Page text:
The End of the Earth
Caramor - sailing around the world
Franco Ferrero / Kath Mcnulty
Sat 28 Jun 2014 10:37
|Today we rounded Finisterra 42:52.83N 9:16.33W, the end of the Earth!|
Kath Steering Caramor between a rock and a hard place, off Cabo Finisterre
This is the mythical Finisterre, as was of the shipping forecast, the area has now been renamed FitzRoy (Captain of the Beagle, the ship which took Charles Darwin round the world and enabled him to understand 'the Origin of Species') in recognition of his weather forecasting work.
For a good read, try 'Sextant' by David Barrie.
When I first moved to the UK, to Norwich, I had never heard of the shipping forecast. I quickly discovered Radio 4 and the strange broadcast in the early hours of the morning "Cromarty, Forth, Tyne, Dogger", there was a certain rhythm to it or maybe it was sleep deprivation trying to finish off essays for the following morning "Humber, Thames, Dover, Wight". Moving to Wales and taking up sea kayaking brought home the importance of this crazy poem "Biscay, Finisterre, Sole, Fastnet" as we gathered round the radio listening for that all important "Irish Sea".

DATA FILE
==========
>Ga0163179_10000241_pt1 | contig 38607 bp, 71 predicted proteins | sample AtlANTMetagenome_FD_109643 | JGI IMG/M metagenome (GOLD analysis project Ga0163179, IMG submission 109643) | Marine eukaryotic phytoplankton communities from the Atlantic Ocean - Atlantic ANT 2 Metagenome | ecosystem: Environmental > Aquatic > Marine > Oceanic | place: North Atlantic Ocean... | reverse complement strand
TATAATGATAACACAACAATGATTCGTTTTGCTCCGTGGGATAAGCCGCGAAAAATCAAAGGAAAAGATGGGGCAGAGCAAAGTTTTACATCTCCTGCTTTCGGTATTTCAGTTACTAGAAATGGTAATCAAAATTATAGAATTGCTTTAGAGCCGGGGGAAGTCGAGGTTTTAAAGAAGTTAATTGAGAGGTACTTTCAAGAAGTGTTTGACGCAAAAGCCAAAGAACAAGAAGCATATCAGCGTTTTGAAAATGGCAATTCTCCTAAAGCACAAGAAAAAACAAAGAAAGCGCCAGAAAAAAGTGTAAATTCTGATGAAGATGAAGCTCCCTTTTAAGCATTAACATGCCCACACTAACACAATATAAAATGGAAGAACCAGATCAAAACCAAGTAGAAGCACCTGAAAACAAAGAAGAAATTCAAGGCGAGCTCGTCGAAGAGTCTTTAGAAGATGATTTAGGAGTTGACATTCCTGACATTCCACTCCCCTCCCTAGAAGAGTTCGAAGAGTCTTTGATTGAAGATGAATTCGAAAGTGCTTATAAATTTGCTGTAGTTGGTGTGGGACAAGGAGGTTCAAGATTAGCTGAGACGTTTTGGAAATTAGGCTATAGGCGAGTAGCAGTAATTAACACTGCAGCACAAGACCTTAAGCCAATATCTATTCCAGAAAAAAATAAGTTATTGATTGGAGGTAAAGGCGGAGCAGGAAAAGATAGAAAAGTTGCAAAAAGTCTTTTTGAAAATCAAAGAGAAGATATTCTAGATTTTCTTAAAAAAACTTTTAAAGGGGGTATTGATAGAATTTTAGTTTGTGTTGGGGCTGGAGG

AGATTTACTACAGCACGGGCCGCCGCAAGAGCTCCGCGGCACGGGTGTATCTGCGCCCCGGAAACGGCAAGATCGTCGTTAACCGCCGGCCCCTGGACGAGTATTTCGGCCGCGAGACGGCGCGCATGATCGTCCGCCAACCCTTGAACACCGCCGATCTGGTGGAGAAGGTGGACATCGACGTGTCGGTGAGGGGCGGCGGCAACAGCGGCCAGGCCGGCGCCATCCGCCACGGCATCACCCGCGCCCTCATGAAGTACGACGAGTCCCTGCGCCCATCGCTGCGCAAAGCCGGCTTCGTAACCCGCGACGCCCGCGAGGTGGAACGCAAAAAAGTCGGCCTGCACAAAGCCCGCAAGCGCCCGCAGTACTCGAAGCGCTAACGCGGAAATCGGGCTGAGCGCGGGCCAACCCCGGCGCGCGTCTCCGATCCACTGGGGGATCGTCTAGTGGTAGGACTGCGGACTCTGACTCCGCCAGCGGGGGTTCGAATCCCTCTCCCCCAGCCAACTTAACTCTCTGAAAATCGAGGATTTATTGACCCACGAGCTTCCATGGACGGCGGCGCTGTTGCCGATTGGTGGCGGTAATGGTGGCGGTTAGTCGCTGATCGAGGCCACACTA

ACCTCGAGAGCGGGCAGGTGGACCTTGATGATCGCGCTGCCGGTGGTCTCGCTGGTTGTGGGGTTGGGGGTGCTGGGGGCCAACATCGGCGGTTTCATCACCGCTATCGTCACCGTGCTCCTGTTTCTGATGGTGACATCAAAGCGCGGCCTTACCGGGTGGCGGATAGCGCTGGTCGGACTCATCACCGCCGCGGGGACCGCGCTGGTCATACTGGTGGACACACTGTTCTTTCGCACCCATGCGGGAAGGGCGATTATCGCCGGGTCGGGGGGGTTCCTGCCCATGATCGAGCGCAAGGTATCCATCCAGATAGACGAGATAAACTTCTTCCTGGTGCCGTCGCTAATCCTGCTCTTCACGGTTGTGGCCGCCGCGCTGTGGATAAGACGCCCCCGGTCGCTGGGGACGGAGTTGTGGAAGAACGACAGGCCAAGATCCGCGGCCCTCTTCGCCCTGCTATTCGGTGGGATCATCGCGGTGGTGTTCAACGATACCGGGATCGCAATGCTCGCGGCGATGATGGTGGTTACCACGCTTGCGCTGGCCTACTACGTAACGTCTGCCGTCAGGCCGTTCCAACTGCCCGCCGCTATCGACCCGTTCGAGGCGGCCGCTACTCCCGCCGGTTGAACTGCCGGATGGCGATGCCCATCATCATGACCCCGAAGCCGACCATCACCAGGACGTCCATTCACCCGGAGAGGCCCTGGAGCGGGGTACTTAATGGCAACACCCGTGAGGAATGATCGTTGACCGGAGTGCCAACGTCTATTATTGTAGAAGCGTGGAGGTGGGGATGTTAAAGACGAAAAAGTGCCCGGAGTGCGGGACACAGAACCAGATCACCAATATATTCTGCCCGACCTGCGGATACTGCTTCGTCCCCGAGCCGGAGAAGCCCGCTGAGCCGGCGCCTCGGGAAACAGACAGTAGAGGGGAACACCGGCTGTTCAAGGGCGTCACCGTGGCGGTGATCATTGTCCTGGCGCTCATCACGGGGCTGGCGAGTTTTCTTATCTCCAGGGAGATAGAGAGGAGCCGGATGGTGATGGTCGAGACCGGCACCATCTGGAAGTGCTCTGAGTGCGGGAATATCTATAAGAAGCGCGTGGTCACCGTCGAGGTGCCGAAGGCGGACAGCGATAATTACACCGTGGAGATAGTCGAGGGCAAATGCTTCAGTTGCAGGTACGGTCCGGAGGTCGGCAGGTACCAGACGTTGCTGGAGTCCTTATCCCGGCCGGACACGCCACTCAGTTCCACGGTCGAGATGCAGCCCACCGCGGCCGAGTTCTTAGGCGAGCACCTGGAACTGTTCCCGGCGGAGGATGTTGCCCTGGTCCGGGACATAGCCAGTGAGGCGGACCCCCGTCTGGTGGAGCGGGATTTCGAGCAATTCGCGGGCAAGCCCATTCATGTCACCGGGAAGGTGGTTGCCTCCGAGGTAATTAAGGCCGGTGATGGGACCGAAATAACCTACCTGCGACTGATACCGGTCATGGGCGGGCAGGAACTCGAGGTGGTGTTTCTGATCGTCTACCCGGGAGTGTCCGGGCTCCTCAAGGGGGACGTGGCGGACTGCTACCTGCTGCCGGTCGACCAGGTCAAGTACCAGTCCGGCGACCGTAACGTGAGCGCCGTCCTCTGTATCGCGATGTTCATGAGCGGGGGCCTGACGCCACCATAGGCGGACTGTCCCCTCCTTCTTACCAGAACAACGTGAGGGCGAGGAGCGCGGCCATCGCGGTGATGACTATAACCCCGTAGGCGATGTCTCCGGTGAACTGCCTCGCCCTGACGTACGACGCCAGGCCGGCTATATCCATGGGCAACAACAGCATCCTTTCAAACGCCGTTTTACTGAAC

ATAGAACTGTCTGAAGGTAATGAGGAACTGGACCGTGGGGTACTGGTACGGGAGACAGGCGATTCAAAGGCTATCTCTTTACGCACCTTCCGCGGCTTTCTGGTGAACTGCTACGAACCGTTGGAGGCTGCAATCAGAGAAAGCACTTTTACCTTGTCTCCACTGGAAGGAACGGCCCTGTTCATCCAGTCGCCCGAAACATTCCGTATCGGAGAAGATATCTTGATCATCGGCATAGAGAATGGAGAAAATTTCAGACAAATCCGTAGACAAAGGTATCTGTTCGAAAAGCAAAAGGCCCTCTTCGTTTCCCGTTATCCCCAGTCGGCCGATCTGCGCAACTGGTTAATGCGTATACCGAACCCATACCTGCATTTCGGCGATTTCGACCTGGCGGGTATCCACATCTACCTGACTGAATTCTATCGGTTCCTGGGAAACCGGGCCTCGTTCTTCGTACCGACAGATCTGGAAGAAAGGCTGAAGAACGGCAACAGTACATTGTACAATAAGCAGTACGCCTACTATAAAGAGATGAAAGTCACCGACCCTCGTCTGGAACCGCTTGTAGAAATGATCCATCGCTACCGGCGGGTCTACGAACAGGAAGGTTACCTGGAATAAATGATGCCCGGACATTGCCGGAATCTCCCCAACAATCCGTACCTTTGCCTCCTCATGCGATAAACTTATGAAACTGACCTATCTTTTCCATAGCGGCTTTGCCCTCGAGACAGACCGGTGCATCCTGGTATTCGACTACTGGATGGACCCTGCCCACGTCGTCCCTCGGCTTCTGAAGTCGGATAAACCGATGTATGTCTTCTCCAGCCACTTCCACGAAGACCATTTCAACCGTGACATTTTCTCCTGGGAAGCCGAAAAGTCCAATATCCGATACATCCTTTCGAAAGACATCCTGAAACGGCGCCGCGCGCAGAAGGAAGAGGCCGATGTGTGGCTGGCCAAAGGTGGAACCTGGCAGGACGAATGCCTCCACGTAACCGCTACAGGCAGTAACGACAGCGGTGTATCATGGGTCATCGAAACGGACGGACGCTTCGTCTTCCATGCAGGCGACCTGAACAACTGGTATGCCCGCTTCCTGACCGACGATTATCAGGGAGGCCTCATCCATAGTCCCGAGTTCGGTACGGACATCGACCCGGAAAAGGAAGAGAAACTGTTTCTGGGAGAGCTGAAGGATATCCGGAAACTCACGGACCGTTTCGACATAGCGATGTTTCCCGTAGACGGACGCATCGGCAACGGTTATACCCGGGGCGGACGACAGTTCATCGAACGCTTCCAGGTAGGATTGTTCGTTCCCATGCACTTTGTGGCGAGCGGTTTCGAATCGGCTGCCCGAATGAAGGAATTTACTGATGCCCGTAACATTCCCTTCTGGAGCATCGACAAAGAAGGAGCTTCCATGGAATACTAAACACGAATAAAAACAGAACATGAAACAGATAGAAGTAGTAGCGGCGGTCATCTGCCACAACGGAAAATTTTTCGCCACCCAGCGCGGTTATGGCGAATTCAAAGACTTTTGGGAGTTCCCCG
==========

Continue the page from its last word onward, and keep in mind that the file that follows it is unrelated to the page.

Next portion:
Broadcast four times a day on long wave, sometimes it is the only forecast a mariner can pick up. A few years ago I decided to kayak round the coast of Wales solo. I set off from Swansea and paddled out the bay which was littered with surfers. As I passed them, many went down on their knees and told me how brave I was. Puzzled I pushed on. It took a long time to get to the breakers by which time I had worked out that if they were that big that far out, then they were truly huge! I got as far as the Gower peninsula, waited three days and still the wind didn't drop. Every morning I would set the alarm for 0532 to listen to the shipping forecast, then one day nothing, no news, I felt bereft. Eventually I gave up on my journey and went home by bus, it was the windiest May on record! The Radio 4 programmer had moved the Shipping Forecast from 0535 to 0515 - 20 minutes earlier! without informing or consulting. I complained to Radio 4 about the change of time and received the following response: "The Shipping Forecast is in no way intended for professional or recreational use at sea". No, clearly, it is purely to keep insomniacs from counting sheep!
Sailing round Finisterre, to me, is like adding an important piece to a Shipping Forecast jigsaw. We were particularly lucky to round the cape in calm seas, bright sunshine with a fine breeze on the beam and are now peacefully at anchor off the 'Bay of Sardine Fisherman’.
Anchorage at Ensenada de Sardineiro
Grain store at Sardineiro